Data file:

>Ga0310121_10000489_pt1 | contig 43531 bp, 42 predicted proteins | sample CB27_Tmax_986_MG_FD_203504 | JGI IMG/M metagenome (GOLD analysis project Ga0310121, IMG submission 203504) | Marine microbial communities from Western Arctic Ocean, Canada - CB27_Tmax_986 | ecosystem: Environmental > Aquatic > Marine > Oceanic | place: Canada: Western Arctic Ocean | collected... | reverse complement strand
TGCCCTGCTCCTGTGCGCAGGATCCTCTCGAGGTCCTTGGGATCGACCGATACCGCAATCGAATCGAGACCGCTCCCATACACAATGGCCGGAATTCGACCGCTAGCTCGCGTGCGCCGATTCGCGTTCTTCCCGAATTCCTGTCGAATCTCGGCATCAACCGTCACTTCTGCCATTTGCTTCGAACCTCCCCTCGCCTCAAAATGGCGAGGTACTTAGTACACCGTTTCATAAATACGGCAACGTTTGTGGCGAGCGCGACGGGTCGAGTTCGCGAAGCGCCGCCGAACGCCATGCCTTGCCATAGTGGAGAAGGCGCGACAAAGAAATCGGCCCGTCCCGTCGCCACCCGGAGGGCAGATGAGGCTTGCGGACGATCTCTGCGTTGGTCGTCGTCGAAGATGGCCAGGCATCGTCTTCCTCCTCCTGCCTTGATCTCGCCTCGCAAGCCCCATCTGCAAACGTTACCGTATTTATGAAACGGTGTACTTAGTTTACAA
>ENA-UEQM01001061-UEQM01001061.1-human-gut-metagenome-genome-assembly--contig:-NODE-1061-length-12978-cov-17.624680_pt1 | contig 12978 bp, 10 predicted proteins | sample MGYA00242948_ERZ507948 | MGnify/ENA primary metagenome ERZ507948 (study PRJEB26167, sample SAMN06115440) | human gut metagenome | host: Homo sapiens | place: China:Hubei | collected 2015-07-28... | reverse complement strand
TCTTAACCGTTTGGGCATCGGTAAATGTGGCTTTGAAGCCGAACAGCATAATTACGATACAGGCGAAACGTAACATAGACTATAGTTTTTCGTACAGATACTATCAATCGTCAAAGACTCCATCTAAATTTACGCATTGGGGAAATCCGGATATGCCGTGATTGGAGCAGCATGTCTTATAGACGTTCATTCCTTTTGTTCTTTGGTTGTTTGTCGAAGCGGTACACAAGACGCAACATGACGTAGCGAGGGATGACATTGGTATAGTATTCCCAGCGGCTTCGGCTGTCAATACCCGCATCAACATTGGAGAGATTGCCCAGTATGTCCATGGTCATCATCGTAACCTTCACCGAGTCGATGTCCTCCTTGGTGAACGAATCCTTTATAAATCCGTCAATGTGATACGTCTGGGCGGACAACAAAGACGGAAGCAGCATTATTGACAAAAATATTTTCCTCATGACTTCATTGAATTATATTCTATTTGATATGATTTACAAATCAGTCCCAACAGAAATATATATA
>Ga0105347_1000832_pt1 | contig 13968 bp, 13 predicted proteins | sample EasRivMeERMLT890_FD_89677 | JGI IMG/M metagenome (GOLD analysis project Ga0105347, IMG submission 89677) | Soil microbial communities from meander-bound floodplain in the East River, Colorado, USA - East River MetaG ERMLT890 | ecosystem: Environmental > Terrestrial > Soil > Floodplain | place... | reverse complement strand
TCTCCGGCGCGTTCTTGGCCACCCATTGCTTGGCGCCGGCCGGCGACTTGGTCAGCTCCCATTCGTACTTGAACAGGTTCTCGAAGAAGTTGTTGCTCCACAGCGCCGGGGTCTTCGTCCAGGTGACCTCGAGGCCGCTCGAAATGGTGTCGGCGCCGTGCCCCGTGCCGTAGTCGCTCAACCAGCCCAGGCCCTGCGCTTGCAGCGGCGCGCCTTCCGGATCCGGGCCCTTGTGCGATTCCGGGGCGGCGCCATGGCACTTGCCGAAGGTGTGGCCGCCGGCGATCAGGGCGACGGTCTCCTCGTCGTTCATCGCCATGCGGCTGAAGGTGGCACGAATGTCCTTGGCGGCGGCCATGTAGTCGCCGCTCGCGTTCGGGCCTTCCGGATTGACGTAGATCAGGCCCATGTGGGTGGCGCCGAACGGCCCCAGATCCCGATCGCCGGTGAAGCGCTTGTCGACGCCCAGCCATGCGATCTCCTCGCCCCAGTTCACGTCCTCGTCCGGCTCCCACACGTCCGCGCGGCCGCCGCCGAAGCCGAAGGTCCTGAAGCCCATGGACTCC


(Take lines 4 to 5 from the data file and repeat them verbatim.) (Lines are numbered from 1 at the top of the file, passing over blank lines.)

TCTTAACCGTTTGGGCATCGGTAAATGTGGCTTTGAAGCCGAACAGCATAATTACGATACAGGCGAAACGTAACATAGACTATAGTTTTTCGTACAGATACTATCAATCGTCAAAGACTCCATCTAAATTTACGCATTGGGGAAATCCGGATATGCCGTGATTGGAGCAGCATGTCTTATAGACGTTCATTCCTTTTGTTCTTTGGTTGTTTGTCGAAGCGGTACACAAGACGCAACATGACGTAGCGAGGGATGACATTGGTATAGTATTCCCAGCGGCTTCGGCTGTCAATACCCGCATCAACATTGGAGAGATTGCCCAGTATGTCCATGGTCATCATCGTAACCTTCACCGAGTCGATGTCCTCCTTGGTGAACGAATCCTTTATAAATCCGTCAATGTGATACGTCTGGGCGGACAACAAAGACGGAAGCAGCATTATTGACAAAAATATTTTCCTCATGACTTCATTGAATTATATTCTATTTGATATGATTTACAAATCAGTCCCAACAGAAATATATATA
>Ga0105347_1000832_pt1 | contig 13968 bp, 13 predicted proteins | sample EasRivMeERMLT890_FD_89677 | JGI IMG/M metagenome (GOLD analysis project Ga0105347, IMG submission 89677) | Soil microbial communities from meander-bound floodplain in the East River, Colorado, USA - East River MetaG ERMLT890 | ecosystem: Environmental > Terrestrial > Soil > Floodplain | place... | reverse complement strand